Poor Business Decisions Equal No Measurable CRM ROI
A new study by market researcher Gartner claims that through 2005, 75 percent of CRM projects that do not deliver measurable return on investment will have failed due to poor business executive decision making.
The report, "Building Business Benefits From CRM: How to Design the Strategy, Processes and Architecture to Succeed," focuses on recommendations on the strategy, planning, implementation, and supporting technologies and services required to plan and launch a successful CRM initiative and build profitable customer relationships.
The 354-page document is a compilation of research from 21 of Gartner's CRM analysts. The research has not been previously published, but some of it had been presented at Gartner's CRM conference earlier this year.
Using case studies of companies that have experienced CRM success, the report's includes guidance on the critical components of successful CRM initiatives; ways to gain insight through customer data management and CRM analytics; strategies and tools for building customer loyalty and satisfaction; a review of key CRM vendors and products; CRM project-management best practices; considerations for using external service providers; and industry-specific views on CRM strategies.
Joe Galvin, vice president and research director at Gartner, says that in addition to delivering measurable results and value, technology implementations must be aligned with strategic goals.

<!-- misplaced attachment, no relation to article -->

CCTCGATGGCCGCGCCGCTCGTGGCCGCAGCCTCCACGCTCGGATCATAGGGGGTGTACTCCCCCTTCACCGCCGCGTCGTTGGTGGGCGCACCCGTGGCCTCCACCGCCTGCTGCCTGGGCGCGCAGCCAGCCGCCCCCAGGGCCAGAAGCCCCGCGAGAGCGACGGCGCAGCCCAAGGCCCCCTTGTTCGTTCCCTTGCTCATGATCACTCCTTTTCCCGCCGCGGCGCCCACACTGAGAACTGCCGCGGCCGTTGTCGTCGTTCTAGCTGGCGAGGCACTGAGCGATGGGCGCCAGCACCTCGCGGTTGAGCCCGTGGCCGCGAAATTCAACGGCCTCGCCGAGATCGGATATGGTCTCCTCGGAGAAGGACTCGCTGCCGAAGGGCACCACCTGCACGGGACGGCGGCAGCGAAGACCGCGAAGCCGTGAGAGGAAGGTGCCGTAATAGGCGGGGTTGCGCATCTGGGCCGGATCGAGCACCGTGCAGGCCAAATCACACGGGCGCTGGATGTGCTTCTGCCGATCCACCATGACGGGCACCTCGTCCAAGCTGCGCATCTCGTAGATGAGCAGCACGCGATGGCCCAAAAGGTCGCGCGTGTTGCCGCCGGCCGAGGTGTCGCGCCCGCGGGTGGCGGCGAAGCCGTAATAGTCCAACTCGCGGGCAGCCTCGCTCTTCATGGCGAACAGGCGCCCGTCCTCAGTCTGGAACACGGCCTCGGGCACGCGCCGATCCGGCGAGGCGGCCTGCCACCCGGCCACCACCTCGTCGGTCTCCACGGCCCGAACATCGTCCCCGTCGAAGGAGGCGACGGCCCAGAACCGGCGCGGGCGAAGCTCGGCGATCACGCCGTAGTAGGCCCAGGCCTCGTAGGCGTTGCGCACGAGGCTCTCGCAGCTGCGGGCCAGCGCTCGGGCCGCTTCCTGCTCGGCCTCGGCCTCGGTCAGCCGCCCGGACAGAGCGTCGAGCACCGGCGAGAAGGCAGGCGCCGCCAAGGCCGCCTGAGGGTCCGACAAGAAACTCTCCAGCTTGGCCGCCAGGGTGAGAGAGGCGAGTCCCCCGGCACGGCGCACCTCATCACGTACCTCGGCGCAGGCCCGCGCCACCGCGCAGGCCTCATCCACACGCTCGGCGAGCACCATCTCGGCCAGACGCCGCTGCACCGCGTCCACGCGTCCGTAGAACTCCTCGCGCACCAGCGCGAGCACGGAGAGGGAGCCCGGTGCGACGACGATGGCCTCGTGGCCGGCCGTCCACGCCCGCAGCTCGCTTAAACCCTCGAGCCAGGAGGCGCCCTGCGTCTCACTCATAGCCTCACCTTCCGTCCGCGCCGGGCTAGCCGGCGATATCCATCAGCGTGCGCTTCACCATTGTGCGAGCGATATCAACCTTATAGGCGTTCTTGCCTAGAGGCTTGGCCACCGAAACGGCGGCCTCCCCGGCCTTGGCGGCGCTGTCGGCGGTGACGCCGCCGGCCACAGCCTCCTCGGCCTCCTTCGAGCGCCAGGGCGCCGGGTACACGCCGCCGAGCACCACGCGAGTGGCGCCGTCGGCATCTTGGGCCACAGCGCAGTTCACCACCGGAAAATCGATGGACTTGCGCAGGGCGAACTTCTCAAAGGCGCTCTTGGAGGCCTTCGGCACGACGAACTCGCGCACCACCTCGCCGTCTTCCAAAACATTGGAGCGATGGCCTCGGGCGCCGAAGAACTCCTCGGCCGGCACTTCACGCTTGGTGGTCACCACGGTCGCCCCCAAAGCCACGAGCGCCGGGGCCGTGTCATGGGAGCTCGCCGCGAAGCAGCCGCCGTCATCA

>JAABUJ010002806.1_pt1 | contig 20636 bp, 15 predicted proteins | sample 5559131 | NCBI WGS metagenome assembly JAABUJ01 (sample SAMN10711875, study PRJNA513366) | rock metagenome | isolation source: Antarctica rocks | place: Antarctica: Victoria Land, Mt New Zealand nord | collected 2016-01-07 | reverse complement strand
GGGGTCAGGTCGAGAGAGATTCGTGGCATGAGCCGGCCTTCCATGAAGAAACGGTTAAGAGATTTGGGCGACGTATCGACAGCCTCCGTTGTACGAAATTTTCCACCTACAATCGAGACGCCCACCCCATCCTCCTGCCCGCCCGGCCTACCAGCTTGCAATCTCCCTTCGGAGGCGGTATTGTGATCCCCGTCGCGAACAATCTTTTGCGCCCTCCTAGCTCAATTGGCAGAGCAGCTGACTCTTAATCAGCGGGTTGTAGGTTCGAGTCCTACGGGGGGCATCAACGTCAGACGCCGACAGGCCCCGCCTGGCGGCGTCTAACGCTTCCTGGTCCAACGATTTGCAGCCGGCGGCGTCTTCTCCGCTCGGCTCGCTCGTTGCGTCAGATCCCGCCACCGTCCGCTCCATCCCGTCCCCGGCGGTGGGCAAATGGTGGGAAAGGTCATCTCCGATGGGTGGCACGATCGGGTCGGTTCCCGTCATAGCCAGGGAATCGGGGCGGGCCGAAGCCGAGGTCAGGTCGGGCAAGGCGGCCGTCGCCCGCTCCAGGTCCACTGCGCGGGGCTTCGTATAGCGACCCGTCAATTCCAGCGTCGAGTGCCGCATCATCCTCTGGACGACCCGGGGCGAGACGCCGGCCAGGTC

"Alignment among enterprise strategies, business processes and applications of technology is often missing in CRM initiatives," he says. "To improve the chances of project success, focus on ensuring that technology implementations are tied to specific business benefits and the delivery of measurable ROI."
The report emphasizes that companies either engaged in or planning CRM initiatives must understand the critical components of successful CRM strategy development and implementation.
According to the study, approximately half of all CRM projects fail to meet the expectations of executive management. Galvin notes that it is easier to pinpoint failure than to ensure success.
"Failure is in the eyes of the beholder," Galvin says. "But one thing we know is that failure happens when companies don't have the proper alignment of executive leadership and technology. Technology is not a strategy. There has to be leadership behind it."